Friday, 1 February 2013

Booze Wars! Tesco's Grappa Julia Superiore vs RuaVieja

Good evening everyone, it sure is nice to welcome you to this week’s blogpost. Just a brief one this week, and while I don’t want to lower your expectations too much, it probably isn’t the best thing I’ve ever written. Nevertheless, I hope you enjoy it. You can start now.

Since returning from my honeymoon in Ibiza [now more than] a few months ago, I’d been waiting for an opportunity to conduct another booze wars experiment; pitting the bargain orujo I’d picked up (RuaVieja, 42% ABV) against the cheapest grappa I’ve ever seen in the UK, Tesco’s GrappaJulia Superiore (38% ABV). 

I think this is the first time I’ve ever had two spirits of this type in the house at the same time, so the chance to compare was not one I was going to pass up. Grappa and orujo are both spirits made from distilling pomace, which is the stuff that is left over from wine making – stems, skins etc. It differs from brandy in that brandy is actually distilled wine. From my experiments so far, I have to say I have a preference for pomace spirit.

I took out two glasses as you can see, and poured similar amounts of spirit into each. Both looked identical to me, so I moved straight on to the smell test. I had a good sniff, and detected that the Julia is significantly more fragrant than the RuaVieja. I offered them to Mrs Cake to smell, but she has a cold and can’t smell anything. So, into the lounge I went for some tasting and to finish watching The Taking of Pelham 123 with John Travolta and Denzel Washington (which surprisingly isn’t bad – I know!).

Proper tastings should be conducted without distractions according to whisky expert Jim Murray, but real life is conducted with background noise and entertainment. I was drinking in real life, so getting comfy in front of the telly was the method.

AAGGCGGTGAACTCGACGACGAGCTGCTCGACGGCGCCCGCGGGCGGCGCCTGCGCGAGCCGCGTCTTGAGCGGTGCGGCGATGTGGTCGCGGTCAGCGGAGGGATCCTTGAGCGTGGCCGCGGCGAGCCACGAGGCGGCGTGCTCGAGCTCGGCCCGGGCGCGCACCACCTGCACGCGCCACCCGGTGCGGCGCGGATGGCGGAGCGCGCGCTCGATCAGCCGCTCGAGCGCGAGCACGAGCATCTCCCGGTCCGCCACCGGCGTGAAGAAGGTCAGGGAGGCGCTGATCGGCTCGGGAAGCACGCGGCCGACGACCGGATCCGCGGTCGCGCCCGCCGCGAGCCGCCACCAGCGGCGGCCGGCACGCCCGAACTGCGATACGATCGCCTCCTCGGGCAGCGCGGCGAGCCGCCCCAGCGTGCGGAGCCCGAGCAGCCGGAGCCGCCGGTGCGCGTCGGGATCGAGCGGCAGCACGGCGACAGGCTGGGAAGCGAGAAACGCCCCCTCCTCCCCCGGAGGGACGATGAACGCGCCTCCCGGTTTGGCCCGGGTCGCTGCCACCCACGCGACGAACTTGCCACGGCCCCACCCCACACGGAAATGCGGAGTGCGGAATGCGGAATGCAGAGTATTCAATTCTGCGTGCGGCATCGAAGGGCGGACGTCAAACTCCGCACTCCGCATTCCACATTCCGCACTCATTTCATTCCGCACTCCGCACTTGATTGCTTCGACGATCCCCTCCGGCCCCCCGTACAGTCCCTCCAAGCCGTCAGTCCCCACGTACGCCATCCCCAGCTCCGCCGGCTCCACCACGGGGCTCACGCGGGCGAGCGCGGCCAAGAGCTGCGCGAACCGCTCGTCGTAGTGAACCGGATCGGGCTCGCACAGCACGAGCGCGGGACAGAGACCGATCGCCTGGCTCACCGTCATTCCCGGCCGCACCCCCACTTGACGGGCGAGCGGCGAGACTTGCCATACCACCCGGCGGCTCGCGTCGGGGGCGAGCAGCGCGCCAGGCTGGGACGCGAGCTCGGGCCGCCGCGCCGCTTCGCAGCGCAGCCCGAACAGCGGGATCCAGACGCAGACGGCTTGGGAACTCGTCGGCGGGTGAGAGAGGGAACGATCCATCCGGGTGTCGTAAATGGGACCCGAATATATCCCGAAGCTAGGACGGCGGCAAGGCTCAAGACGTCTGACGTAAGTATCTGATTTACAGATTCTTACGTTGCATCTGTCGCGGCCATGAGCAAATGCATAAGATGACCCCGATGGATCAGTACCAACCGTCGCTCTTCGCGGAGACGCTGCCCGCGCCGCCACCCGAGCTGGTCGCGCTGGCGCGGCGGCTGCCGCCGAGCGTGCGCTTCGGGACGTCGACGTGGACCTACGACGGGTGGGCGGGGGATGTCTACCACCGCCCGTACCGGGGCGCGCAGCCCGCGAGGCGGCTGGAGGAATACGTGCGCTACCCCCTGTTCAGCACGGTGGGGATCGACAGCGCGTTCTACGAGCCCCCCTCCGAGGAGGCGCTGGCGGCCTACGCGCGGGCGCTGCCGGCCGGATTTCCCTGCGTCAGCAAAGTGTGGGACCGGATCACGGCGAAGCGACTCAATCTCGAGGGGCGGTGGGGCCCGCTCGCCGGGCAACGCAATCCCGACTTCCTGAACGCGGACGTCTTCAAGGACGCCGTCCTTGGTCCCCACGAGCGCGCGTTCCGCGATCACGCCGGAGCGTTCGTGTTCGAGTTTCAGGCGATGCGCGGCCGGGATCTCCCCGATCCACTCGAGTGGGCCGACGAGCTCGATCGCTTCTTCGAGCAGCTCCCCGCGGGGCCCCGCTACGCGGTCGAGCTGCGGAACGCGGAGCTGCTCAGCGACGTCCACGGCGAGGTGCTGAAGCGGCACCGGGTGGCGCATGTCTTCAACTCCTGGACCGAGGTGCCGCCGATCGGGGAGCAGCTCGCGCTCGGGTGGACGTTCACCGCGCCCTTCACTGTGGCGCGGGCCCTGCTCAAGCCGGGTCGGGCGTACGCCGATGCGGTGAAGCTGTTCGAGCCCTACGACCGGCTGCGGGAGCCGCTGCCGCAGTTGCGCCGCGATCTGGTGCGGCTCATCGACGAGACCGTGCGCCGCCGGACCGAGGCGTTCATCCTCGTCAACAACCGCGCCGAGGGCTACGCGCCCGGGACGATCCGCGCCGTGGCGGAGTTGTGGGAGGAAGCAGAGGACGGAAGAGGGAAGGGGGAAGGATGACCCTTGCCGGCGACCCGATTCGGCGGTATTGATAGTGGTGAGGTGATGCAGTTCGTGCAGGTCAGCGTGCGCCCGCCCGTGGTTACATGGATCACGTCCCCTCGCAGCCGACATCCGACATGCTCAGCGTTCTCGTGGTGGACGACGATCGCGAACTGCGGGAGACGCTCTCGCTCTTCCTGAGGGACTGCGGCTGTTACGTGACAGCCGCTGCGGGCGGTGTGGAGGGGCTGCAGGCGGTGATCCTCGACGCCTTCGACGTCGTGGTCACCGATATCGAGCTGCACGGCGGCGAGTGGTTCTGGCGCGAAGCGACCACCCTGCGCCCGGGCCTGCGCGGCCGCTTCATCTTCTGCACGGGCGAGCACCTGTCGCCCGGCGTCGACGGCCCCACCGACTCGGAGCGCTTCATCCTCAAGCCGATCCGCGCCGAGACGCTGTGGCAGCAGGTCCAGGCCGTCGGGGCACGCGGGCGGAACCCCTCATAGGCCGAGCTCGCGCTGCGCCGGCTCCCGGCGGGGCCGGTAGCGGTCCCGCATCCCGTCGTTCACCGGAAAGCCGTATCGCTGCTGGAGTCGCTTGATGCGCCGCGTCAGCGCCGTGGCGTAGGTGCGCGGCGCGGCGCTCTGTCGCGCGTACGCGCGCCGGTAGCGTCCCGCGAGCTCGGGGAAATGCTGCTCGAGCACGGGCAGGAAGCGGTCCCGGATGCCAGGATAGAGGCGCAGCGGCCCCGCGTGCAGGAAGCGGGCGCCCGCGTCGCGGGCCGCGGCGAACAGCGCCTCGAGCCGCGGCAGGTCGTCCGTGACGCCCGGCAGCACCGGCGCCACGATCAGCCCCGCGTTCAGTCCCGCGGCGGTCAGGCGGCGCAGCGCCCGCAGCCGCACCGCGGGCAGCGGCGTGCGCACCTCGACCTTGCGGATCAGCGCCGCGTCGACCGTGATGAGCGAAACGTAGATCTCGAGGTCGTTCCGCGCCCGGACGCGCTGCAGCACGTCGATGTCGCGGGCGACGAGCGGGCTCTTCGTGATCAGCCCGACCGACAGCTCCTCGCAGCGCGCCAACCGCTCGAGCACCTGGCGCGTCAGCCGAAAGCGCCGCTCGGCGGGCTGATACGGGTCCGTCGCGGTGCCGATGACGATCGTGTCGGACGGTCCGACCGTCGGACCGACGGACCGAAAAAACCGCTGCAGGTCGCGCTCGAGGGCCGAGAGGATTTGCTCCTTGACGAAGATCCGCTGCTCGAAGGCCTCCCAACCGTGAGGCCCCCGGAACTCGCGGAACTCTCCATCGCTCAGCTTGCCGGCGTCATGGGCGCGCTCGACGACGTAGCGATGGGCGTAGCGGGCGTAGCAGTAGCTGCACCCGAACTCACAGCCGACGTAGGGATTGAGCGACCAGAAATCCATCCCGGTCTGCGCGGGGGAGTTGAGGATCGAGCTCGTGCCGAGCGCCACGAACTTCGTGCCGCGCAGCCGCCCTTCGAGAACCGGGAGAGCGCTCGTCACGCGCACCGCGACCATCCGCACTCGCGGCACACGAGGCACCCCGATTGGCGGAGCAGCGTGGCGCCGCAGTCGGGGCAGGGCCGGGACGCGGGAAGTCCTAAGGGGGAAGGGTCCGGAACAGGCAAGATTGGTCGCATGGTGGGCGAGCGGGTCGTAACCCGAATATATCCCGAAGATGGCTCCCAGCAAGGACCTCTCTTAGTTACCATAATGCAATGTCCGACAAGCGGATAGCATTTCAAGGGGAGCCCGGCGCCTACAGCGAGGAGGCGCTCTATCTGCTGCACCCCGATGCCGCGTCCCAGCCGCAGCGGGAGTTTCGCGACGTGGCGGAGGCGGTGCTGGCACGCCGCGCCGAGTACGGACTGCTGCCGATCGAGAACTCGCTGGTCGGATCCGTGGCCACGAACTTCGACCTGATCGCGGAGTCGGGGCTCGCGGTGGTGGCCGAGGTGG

In contrast to the smell test, the RuaVieja performs better than the Julia in terms of flavour. Julia is sweet on entry but bitter at the finish, while RuaVieja appears to me to have greater depth. It’s a pleasure to drink, and an absolute bargain whether you pay the 3 euros 90 that I was lucky enough to get it for (have I mentioned that before?), or the full price of 12 Euros – which is still cheaper than the Julia.

Julia isn’t bad when you think about how much you tend to have to pay for grappa in the UK. It isn’t the best quality, but if you really need a bottle of grappa, you can’t turn your nose up at £13. ‘Who really needs a bottle of grappa?’ you might ask. Well: I do. Perhaps not at the moment; I’ve got the RuaVieja, and I think I’ll be drinking that first.

Another trip to Spain is on the cards this summer, so on top of everything I’m looking forward to hitting the booze shops and the duty free again. I think you can be fairly sure I’ll be picking up some more orujo at some point along the way.

In other news, last night saw the first physical meeting of the Manchester Whisky Club, which went off very successfully. I’ll probably write a bit more about that in the coming weeks. Once again, it is the weekend, and as usual drink features very highly on my agenda – going out, staying in; it doesn’t matter, I’ve got some booze and it’s going in mah belly. Tonight I’m thinking pub, homemade pizza, cans, homemade caipirinhas, cracking open a new bottle of vodka and special spirits to finish. That was quite a poetic sentence. Tomorrow I’m thinking pub sesh and dinner out. Sunday I’m thinking a couple of quiet drinks at home.

Before I take my leave then, I’d like to wish you all a splendid weekend, and I hope you’ll pop back next week when I’ll have something else for you, something better. Hopefully. Till then, you can follow me on Twitter if you like inane comments about booze and stupid thoughts that seem funny when you type them, but actually aren’t. Laters!

1 comment:

  1. Lucky you to have found it in Tesco's where you are. Tesco's in Inverness have stopped stocking it. VFM-wise there is/was nothing like it even if you could find a supermarket that even stocked the spirit.
    I was planning a booze cruise to Italy and may have to bring back grappa on both availability and affordability grounds. Last time I was there I got a bottle of Nardini grappa for £16 - Valvona & Crolla in Edinburgh charged my partner £48 for the same stuff!!
    But incidentally - what will the no-customs-union type of Brexit which seems on the cards do to booze cruising? Will we be back to the bad old days of max 6 bottles of wine and 1 litre of spirits duty free?